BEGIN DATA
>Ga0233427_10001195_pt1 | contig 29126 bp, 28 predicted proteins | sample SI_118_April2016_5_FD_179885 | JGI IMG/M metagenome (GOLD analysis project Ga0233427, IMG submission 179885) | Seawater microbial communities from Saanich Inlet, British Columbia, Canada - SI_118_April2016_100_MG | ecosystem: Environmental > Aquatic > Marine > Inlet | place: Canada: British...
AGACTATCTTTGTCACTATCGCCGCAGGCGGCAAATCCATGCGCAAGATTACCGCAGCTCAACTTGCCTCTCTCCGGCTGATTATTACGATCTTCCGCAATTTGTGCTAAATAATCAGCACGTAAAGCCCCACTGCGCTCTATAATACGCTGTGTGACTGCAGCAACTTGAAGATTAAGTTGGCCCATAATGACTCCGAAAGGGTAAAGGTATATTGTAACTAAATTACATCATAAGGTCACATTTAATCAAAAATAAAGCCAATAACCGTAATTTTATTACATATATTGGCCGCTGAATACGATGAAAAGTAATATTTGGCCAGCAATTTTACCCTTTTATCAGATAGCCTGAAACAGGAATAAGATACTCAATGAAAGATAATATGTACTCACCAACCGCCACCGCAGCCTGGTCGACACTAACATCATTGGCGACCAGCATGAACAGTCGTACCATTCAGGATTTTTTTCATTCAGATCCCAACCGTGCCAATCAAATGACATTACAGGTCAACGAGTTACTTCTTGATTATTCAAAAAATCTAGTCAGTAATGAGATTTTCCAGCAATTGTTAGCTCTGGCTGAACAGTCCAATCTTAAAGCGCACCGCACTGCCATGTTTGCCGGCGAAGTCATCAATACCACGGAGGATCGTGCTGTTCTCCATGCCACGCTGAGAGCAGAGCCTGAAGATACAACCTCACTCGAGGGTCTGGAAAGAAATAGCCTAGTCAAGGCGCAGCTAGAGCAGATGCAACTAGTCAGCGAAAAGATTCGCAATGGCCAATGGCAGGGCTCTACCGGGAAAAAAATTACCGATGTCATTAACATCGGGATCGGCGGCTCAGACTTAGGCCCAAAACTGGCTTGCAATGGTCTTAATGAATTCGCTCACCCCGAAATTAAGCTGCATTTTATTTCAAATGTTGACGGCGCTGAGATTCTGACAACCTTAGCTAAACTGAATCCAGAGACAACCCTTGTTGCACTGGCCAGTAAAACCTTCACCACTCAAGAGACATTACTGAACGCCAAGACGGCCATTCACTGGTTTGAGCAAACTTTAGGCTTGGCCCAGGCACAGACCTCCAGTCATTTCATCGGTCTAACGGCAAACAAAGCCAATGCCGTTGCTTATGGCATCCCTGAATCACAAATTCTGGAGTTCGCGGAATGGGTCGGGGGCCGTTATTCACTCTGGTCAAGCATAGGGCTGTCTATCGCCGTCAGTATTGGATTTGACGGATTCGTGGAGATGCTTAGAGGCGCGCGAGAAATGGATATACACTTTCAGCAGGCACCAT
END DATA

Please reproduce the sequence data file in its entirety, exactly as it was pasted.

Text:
>Ga0233427_10001195_pt1 | contig 29126 bp, 28 predicted proteins | sample SI_118_April2016_5_FD_179885 | JGI IMG/M metagenome (GOLD analysis project Ga0233427, IMG submission 179885) | Seawater microbial communities from Saanich Inlet, British Columbia, Canada - SI_118_April2016_100_MG | ecosystem: Environmental > Aquatic > Marine > Inlet | place: Canada: British...
AGACTATCTTTGTCACTATCGCCGCAGGCGGCAAATCCATGCGCAAGATTACCGCAGCTCAACTTGCCTCTCTCCGGCTGATTATTACGATCTTCCGCAATTTGTGCTAAATAATCAGCACGTAAAGCCCCACTGCGCTCTATAATACGCTGTGTGACTGCAGCAACTTGAAGATTAAGTTGGCCCATAATGACTCCGAAAGGGTAAAGGTATATTGTAACTAAATTACATCATAAGGTCACATTTAATCAAAAATAAAGCCAATAACCGTAATTTTATTACATATATTGGCCGCTGAATACGATGAAAAGTAATATTTGGCCAGCAATTTTACCCTTTTATCAGATAGCCTGAAACAGGAATAAGATACTCAATGAAAGATAATATGTACTCACCAACCGCCACCGCAGCCTGGTCGACACTAACATCATTGGCGACCAGCATGAACAGTCGTACCATTCAGGATTTTTTTCATTCAGATCCCAACCGTGCCAATCAAATGACATTACAGGTCAACGAGTTACTTCTTGATTATTCAAAAAATCTAGTCAGTAATGAGATTTTCCAGCAATTGTTAGCTCTGGCTGAACAGTCCAATCTTAAAGCGCACCGCACTGCCATGTTTGCCGGCGAAGTCATCAATACCACGGAGGATCGTGCTGTTCTCCATGCCACGCTGAGAGCAGAGCCTGAAGATACAACCTCACTCGAGGGTCTGGAAAGAAATAGCCTAGTCAAGGCGCAGCTAGAGCAGATGCAACTAGTCAGCGAAAAGATTCGCAATGGCCAATGGCAGGGCTCTACCGGGAAAAAAATTACCGATGTCATTAACATCGGGATCGGCGGCTCAGACTTAGGCCCAAAACTGGCTTGCAATGGTCTTAATGAATTCGCTCACCCCGAAATTAAGCTGCATTTTATTTCAAATGTTGACGGCGCTGAGATTCTGACAACCTTAGCTAAACTGAATCCAGAGACAACCCTTGTTGCACTGGCCAGTAAAACCTTCACCACTCAAGAGACATTACTGAACGCCAAGACGGCCATTCACTGGTTTGAGCAAACTTTAGGCTTGGCCCAGGCACAGACCTCCAGTCATTTCATCGGTCTAACGGCAAACAAAGCCAATGCCGTTGCTTATGGCATCCCTGAATCACAAATTCTGGAGTTCGCGGAATGGGTCGGGGGCCGTTATTCACTCTGGTCAAGCATAGGGCTGTCTATCGCCGTCAGTATTGGATTTGACGGATTCGTGGAGATGCTTAGAGGCGCGCGAGAAATGGATATACACTTTCAGCAGGCACCAT